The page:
Paul Ryan from an economic perspective, not a political one


CLARKONOMICS: You’ve heard all the political talk show hosts discuss Mitt Romney’s VP nominee, Congressman Paul Ryan, from a political perspective. But I want to talk about him from an economic one.

Paul Ryan is a guy I’ve praised on the show as early as 6 or 7 years ago for his willingness to talk plainly about solutions for the untenable promises we’ve made as a nation when it comes to Medicaid, Medicare, and Social Security.

Meanwhile, the GOP has traditionally treated him like the crazy uncle they’d rather lock up in the closet — until now.

The sad fact is that we spend 17% of our nation’s wealth on health care each year. Other developed countries spend only around 9%, which is less than half our expenditure. Yet we have shorter lifespans than most of the other developed countries in the world to show for it.

It’s like our system is broken and those few parts that are working have sand in the gears!

Addressing the big problems

One of the doozies is who provides health care. Today, government at all levels provides nearly half. Large corporations provide around a third.

But health care should be bought individually. People of lower income or the elderly should receive a voucher to help subsidize the purchase.

In my ideal world, you would pay your premium based on age, and there would be no redlining based on your past medical history. You wouldn’t be required to have health insurance, but you wouldn’t be allowed to buy it when you’re sick either; instead, you’d have to wait 18 months.

Ryan’s ideas on this topic don’t go that far, but he does think that seniors should be given vouchers to buy private health care policies in the future. That’s a great step in the right direction because it puts the decision-making back to the individual.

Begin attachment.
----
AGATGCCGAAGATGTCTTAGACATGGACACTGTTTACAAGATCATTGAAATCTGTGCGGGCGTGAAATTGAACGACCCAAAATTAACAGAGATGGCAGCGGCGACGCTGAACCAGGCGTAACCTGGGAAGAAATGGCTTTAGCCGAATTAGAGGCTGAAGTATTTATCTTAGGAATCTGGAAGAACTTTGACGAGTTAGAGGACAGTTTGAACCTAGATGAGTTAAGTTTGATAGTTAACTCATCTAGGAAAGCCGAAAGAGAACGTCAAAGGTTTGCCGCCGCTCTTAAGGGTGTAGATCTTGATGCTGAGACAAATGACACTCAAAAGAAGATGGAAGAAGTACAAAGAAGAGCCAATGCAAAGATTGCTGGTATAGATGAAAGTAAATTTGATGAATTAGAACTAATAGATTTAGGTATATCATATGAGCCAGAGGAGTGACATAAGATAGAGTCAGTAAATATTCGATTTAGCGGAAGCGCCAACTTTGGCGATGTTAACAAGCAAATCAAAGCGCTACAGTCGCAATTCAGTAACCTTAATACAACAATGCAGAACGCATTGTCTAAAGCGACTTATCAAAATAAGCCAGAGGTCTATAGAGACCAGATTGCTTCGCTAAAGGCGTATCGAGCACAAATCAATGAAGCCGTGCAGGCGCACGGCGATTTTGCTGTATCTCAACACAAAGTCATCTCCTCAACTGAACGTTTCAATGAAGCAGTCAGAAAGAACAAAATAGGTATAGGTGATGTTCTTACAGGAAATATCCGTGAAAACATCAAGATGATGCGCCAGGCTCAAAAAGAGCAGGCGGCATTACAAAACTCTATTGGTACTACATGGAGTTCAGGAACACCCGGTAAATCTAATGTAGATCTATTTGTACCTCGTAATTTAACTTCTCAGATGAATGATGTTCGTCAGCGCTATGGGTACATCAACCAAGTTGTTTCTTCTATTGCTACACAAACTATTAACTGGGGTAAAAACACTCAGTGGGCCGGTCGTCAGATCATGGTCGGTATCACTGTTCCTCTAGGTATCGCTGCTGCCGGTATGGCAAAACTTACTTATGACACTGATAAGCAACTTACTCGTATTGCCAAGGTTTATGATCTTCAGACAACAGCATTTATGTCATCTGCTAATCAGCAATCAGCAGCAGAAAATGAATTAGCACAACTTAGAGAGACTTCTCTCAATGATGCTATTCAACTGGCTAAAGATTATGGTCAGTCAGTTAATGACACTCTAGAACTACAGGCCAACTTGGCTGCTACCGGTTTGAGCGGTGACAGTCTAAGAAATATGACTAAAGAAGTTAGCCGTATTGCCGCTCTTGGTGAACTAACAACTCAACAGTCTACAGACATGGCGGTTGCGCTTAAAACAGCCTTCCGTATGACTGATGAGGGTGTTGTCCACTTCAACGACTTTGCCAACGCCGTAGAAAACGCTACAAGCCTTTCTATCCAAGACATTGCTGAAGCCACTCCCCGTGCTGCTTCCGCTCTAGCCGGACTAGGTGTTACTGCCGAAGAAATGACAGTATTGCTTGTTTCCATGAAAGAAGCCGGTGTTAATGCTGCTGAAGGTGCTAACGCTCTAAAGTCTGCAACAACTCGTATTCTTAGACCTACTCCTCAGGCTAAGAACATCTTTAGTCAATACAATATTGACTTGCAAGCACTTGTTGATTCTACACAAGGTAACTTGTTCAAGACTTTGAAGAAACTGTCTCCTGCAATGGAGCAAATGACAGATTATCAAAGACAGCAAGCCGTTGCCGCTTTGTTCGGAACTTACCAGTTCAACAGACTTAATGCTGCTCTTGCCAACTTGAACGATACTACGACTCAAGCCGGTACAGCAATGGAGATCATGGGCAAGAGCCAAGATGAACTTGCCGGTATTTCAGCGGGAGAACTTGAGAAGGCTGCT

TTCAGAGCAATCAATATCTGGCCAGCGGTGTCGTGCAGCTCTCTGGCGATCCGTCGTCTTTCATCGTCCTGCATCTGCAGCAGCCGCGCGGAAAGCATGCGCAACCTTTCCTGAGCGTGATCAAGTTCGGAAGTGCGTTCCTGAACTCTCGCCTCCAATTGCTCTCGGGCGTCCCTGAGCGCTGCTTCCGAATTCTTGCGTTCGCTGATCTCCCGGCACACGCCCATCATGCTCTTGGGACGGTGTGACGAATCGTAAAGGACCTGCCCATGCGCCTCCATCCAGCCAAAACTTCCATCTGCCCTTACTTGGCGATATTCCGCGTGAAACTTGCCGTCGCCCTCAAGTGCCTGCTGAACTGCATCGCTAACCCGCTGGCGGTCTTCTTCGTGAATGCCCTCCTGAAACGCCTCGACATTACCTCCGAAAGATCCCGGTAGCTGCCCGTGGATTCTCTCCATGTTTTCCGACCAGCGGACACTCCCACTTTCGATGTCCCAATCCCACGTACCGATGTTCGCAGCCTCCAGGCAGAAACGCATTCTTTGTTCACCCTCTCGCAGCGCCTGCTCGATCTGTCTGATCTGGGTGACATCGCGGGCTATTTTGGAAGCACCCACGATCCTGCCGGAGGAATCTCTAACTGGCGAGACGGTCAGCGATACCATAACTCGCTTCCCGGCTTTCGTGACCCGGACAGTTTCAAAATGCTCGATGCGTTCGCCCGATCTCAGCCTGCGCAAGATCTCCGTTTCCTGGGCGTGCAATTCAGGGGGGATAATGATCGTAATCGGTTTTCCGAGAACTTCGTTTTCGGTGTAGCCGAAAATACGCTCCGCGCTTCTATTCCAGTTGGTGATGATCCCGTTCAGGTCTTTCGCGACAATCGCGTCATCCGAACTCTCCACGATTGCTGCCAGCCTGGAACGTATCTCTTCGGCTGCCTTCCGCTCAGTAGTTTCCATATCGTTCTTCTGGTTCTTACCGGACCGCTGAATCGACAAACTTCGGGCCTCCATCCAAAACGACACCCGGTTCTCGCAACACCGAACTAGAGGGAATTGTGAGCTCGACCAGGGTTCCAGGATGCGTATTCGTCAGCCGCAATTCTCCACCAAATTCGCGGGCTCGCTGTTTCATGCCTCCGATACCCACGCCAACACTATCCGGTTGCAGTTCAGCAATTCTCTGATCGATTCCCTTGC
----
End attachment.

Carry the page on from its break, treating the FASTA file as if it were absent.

Where do we go from here?

The way I see it, there are 3 paths we can follow at this moment in American history:

  1. We can keep spending on the benefits we’ve promised and get to the point where we’re not able to pay back our debt obligations.
  2. We can keep spending on the benefits we’ve promised and increase taxes dramatically to foot the bill. (But taxing the rich alone won’t be enough.)
  3. We can change the benefits we’ve promised, hold down tax rates and put more responsibility for providing health care and retirement back on the individual.

Ultimately, our nation’s strength and status in the world depends on us getting our arms around the budget deficit. If we’re going to control the deficit, we’ve got to get our arms around health care spending. And you don’t control that with rationing, but with giving you as the individual the power to make decisions in your own life about what you spend on health care.

As for myself, I don’t support either the Democrat or Republican ticket for November. I actively support the Libertarian candidate for president, and have given money to the party. I believe in personal responsibility and limited government to create more wealth. That’s just who I am.

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